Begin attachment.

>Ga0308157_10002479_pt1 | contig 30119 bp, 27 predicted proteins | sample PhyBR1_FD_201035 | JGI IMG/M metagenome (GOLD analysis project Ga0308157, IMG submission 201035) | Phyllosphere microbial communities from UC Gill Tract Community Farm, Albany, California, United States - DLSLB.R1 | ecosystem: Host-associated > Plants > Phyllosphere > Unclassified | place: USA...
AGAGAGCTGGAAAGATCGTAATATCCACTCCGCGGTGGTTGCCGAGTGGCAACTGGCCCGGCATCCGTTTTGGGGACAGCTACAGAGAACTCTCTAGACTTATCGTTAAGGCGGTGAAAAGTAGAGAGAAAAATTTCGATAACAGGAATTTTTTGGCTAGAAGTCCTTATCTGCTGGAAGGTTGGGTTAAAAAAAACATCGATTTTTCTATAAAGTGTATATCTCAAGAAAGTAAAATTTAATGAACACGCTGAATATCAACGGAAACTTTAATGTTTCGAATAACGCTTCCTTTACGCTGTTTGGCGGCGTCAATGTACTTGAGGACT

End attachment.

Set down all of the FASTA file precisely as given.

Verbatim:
>Ga0308157_10002479_pt1 | contig 30119 bp, 27 predicted proteins | sample PhyBR1_FD_201035 | JGI IMG/M metagenome (GOLD analysis project Ga0308157, IMG submission 201035) | Phyllosphere microbial communities from UC Gill Tract Community Farm, Albany, California, United States - DLSLB.R1 | ecosystem: Host-associated > Plants > Phyllosphere > Unclassified | place: USA...
AGAGAGCTGGAAAGATCGTAATATCCACTCCGCGGTGGTTGCCGAGTGGCAACTGGCCCGGCATCCGTTTTGGGGACAGCTACAGAGAACTCTCTAGACTTATCGTTAAGGCGGTGAAAAGTAGAGAGAAAAATTTCGATAACAGGAATTTTTTGGCTAGAAGTCCTTATCTGCTGGAAGGTTGGGTTAAAAAAAACATCGATTTTTCTATAAAGTGTATATCTCAAGAAAGTAAAATTTAATGAACACGCTGAATATCAACGGAAACTTTAATGTTTCGAATAACGCTTCCTTTACGCTGTTTGGCGGCGTCAATGTACTTGAGGACT